The course began with an overview of trends in wildlife crime in India and around the world. Subsequent topics dealt with various aspects of Indian wildlife law (Wildlife Protection Act, 1972), poaching prevention techniques, crime scene investigation, intelligence gathering, and preparation of the Preliminary Offence Report (POR). Information on procedures and techniques for collection and preservation of evidence from the crime scene was also imparted. A mock crime scene investigation was also played out as part of the field demonstration.
About 550 foot patrolling kits consisting of a backpack, winter jacket, waterproof poncho, water bottle, torch and cap were distributed to the front line forest guards. The equipment had been selected taking into consideration the terrain and weather conditions that the guards experience while patroling their beat. Six anti-poaching camps in the remote Chirang Reserve Forest were also provided with solar powered equipment for charging communication devices. With the improvement in communication between forest camps, forest guards in this area have carried out four successful operations against poachers and encroachers over the past month.
WTI’s work in Manas began in the early 2000s, with research to generate the crucial baseline data immediately after peace was restored following two decades of civil unrest. Since then, numerous initiatives have been implemented to facilitate landscape conservation through a holistic approach. In addition to advocating and garnering political will to create Greater Manas, these also include promotion of green livelihoods, awareness generation, and pioneering initiatives like the reintroduction of rhinos in Manas, rehabilitation of rare and endangered wildlife including clouded leopards, tiger, elephants, Asiatic black bears, and many other displaced animals.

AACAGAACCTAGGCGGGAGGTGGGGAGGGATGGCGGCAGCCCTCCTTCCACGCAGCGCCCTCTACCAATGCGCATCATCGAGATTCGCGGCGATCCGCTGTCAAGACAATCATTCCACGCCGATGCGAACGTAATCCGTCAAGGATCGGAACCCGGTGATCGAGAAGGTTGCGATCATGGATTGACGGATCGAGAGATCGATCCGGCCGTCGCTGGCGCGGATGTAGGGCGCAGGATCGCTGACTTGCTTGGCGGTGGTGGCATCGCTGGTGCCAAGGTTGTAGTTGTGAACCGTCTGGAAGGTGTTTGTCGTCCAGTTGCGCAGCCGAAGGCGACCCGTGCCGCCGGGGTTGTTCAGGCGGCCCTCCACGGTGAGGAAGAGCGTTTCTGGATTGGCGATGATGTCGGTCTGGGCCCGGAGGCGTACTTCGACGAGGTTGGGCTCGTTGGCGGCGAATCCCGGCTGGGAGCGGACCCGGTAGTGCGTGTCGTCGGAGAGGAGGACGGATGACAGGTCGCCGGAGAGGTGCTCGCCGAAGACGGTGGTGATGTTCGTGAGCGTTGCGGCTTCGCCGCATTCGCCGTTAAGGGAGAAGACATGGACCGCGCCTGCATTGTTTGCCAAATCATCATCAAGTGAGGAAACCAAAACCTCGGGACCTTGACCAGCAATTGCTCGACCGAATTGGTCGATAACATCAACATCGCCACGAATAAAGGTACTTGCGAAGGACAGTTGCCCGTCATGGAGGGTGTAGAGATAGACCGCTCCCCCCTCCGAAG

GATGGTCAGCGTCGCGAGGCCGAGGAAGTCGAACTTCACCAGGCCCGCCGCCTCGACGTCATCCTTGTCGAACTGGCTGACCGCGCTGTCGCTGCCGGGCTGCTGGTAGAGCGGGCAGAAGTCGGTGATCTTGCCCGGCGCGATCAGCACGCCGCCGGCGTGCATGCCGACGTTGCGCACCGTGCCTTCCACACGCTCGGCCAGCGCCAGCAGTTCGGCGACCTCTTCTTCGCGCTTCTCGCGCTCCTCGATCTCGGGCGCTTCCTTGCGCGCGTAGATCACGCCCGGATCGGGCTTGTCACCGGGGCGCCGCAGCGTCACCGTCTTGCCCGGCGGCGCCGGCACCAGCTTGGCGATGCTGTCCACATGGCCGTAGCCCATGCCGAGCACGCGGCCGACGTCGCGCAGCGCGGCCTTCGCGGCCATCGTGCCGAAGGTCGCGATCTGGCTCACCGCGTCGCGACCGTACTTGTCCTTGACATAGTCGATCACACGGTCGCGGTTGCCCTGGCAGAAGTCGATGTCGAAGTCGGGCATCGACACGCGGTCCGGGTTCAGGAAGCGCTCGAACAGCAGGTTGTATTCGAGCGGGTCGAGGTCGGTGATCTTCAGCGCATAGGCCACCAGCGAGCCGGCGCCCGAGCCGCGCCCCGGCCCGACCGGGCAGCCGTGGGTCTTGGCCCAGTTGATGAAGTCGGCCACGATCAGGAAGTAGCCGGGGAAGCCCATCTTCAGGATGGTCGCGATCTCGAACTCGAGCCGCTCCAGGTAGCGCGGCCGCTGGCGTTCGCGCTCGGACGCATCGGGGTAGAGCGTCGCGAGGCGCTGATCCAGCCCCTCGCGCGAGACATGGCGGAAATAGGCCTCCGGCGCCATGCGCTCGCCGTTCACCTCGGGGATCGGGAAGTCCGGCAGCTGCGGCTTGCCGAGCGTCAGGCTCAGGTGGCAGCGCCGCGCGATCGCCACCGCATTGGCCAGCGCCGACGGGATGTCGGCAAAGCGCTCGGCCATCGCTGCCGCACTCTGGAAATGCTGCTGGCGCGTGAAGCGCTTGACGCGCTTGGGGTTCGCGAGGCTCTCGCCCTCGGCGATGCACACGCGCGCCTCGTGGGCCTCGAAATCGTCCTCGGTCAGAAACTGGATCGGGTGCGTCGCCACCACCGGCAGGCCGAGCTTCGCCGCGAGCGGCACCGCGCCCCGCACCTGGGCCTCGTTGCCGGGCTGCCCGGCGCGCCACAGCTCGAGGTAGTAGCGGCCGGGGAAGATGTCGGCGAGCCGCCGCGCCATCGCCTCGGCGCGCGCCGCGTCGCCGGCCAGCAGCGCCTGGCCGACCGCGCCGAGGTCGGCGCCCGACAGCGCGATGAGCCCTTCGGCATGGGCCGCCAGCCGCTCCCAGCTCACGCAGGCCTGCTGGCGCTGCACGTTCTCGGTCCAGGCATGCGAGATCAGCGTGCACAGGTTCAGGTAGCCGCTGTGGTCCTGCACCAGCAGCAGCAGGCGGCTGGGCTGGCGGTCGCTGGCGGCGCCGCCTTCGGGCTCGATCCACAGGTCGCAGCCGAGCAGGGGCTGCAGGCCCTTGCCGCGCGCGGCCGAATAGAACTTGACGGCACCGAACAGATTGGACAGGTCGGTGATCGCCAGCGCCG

Mohammad Hasen Ali (inset) and his team were patrolling their beat in Rajiv Gandhi Orang National Park in Assam at about 2.30 am in 2010, when they encountered a gang of rhino poachers. Shots were fired and the poachers made good their escape leaving behind a wounded Hasen Ali. Ali’s team rushed him to the nearest medical facility but he was dead on arrival.
Ali is survived by his wife, Rabia Khatun, his aged parents and six children (two daughters and four sons). He was the only earning member in the family. His family received one lakh rupees ($2000) as terminal benefit facilitated through Wildlife Trust of India (WTI)’s Guardians of the Wild (Van Rakshak Project) that runs an umbrella insurance scheme for front-line staff across the country. Ali was among the 18,000 forest guards insured under this scheme.
Handing over the cheque, the Assam State Forest Minister, Mr. Rockybul Hussain, said, “We thank WTI for this help to the family of the deceased. It is definitely a significant support for our staff. We need such organisations to help us and we are thankful that WTI always works in collaboration with the Forest Department.” “Wildlife in Assam is safe and sound because of dedicated officers like Hasen Ali. They have devoted their whole lives to protect the wildlife heritage, biodiversity and habitats and the supreme sacrifice of these people should be recognized, respected and compensated. This will encourage them to work with the same kind of dedication and commitment, and the future of our wildlife will be safe,” said Suresh Chand, Principal Chief Conservator of Forests (Wildlife).
WTI’s Guardians of the Wild project also trains and equips front-line staff across the country to combat wildlife crime. More than 8,600 front-line staff members from over 100 protected areas and more than 25 other wildlife areas have been trained under this project.